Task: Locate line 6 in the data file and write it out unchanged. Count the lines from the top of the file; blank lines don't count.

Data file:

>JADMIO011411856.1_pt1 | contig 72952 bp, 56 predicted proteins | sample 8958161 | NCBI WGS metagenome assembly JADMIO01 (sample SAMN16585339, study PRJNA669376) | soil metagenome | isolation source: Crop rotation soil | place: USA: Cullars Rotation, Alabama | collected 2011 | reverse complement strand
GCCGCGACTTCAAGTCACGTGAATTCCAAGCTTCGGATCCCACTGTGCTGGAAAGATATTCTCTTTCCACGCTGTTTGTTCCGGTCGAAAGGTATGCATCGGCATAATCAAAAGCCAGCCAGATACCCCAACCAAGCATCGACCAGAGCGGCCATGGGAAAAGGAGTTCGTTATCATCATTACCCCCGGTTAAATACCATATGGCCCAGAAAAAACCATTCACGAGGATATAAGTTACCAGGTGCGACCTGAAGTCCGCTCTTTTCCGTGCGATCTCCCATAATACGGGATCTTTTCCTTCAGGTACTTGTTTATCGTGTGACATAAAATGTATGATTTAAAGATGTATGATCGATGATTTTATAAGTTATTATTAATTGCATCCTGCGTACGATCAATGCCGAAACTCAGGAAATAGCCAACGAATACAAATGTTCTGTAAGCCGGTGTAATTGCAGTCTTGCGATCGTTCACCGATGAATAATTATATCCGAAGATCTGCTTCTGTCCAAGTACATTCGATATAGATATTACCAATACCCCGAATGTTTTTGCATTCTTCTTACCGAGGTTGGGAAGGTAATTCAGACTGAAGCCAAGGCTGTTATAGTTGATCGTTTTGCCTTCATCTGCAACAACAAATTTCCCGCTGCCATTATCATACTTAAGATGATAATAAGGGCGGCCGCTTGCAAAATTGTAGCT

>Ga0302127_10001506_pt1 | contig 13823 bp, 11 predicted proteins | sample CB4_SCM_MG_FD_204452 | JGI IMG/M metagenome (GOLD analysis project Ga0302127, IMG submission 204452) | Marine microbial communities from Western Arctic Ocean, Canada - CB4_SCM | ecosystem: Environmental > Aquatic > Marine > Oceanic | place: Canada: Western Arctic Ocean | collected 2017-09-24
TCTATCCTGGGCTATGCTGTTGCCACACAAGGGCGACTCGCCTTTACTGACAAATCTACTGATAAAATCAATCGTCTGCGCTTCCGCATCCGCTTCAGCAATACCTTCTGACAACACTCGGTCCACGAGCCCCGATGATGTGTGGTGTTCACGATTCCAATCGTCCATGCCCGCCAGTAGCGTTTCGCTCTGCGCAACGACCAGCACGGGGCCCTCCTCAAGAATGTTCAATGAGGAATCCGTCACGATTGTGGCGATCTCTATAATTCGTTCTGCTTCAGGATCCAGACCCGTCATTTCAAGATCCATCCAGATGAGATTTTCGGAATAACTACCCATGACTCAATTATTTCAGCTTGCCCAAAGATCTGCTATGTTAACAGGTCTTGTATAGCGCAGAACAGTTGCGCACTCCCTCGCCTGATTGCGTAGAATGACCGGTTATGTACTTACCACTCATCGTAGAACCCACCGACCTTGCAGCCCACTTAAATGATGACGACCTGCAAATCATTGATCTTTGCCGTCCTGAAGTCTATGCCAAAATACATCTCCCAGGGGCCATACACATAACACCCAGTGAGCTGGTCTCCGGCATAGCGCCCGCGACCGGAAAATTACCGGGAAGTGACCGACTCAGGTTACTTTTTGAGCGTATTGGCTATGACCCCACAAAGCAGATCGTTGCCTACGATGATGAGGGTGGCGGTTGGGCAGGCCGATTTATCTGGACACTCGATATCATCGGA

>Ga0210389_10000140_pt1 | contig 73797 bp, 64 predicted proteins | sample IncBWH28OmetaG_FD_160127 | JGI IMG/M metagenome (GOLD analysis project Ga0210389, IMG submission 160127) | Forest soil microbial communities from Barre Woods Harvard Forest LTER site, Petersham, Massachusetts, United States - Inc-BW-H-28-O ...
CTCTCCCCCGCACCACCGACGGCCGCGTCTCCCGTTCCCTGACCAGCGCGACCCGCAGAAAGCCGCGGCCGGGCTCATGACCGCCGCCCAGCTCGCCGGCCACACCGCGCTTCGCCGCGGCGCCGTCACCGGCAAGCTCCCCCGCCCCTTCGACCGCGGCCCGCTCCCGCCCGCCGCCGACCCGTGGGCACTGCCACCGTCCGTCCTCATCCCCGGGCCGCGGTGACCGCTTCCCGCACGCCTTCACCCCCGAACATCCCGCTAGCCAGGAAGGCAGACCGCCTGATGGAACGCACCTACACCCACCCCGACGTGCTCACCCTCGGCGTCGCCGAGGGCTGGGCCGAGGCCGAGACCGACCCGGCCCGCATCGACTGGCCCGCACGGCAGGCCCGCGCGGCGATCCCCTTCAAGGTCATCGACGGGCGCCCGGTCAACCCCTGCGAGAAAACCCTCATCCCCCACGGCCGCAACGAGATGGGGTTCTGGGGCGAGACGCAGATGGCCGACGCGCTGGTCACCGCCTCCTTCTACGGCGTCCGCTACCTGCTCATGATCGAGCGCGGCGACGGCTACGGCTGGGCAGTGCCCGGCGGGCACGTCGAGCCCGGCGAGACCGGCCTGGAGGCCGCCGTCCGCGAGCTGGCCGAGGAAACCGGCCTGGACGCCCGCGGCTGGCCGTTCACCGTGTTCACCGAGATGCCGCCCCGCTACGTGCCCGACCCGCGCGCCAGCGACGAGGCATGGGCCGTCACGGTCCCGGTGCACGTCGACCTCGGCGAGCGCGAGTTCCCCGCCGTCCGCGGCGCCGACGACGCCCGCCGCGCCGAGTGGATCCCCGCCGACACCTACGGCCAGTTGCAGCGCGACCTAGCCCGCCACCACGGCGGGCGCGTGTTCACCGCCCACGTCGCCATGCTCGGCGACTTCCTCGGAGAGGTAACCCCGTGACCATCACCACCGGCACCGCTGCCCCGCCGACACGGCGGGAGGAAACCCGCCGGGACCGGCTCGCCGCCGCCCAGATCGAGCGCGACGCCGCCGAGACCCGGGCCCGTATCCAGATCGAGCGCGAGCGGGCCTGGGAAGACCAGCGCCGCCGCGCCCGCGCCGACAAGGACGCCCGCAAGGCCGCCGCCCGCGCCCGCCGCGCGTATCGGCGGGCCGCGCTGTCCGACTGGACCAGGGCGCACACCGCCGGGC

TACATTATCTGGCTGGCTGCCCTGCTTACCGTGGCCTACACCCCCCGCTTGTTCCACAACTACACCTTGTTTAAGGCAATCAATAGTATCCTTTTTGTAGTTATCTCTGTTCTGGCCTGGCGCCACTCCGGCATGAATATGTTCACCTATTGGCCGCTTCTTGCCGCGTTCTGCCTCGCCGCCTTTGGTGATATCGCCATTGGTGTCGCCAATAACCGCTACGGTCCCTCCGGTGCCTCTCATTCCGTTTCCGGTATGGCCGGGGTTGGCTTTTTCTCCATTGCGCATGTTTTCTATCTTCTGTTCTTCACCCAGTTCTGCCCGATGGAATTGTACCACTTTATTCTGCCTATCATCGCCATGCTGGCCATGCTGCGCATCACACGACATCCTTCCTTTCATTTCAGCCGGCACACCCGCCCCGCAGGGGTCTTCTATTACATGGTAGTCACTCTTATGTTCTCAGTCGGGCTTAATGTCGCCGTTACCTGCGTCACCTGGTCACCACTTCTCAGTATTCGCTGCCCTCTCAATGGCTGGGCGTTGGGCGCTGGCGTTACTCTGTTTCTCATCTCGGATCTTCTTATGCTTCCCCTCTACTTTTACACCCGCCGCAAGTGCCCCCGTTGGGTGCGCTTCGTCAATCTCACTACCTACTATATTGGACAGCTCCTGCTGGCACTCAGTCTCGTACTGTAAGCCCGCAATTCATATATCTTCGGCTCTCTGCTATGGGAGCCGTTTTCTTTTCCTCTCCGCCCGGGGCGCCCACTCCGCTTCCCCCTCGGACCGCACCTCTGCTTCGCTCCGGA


CTCTCCCCCGCACCACCGACGGCCGCGTCTCCCGTTCCCTGACCAGCGCGACCCGCAGAAAGCCGCGGCCGGGCTCATGACCGCCGCCCAGCTCGCCGGCCACACCGCGCTTCGCCGCGGCGCCGTCACCGGCAAGCTCCCCCGCCCCTTCGACCGCGGCCCGCTCCCGCCCGCCGCCGACCCGTGGGCACTGCCACCGTCCGTCCTCATCCCCGGGCCGCGGTGACCGCTTCCCGCACGCCTTCACCCCCGAACATCCCGCTAGCCAGGAAGGCAGACCGCCTGATGGAACGCACCTACACCCACCCCGACGTGCTCACCCTCGGCGTCGCCGAGGGCTGGGCCGAGGCCGAGACCGACCCGGCCCGCATCGACTGGCCCGCACGGCAGGCCCGCGCGGCGATCCCCTTCAAGGTCATCGACGGGCGCCCGGTCAACCCCTGCGAGAAAACCCTCATCCCCCACGGCCGCAACGAGATGGGGTTCTGGGGCGAGACGCAGATGGCCGACGCGCTGGTCACCGCCTCCTTCTACGGCGTCCGCTACCTGCTCATGATCGAGCGCGGCGACGGCTACGGCTGGGCAGTGCCCGGCGGGCACGTCGAGCCCGGCGAGACCGGCCTGGAGGCCGCCGTCCGCGAGCTGGCCGAGGAAACCGGCCTGGACGCCCGCGGCTGGCCGTTCACCGTGTTCACCGAGATGCCGCCCCGCTACGTGCCCGACCCGCGCGCCAGCGACGAGGCATGGGCCGTCACGGTCCCGGTGCACGTCGACCTCGGCGAGCGCGAGTTCCCCGCCGTCCGCGGCGCCGACGACGCCCGCCGCGCCGAGTGGATCCCCGCCGACACCTACGGCCAGTTGCAGCGCGACCTAGCCCGCCACCACGGCGGGCGCGTGTTCACCGCCCACGTCGCCATGCTCGGCGACTTCCTCGGAGAGGTAACCCCGTGACCATCACCACCGGCACCGCTGCCCCGCCGACACGGCGGGAGGAAACCCGCCGGGACCGGCTCGCCGCCGCCCAGATCGAGCGCGACGCCGCCGAGACCCGGGCCCGTATCCAGATCGAGCGCGAGCGGGCCTGGGAAGACCAGCGCCGCCGCGCCCGCGCCGACAAGGACGCCCGCAAGGCCGCCGCCCGCGCCCGCCGCGCGTATCGGCGGGCCGCGCTGTCCGACTGGACCAGGGCGCACACCGCCGGGC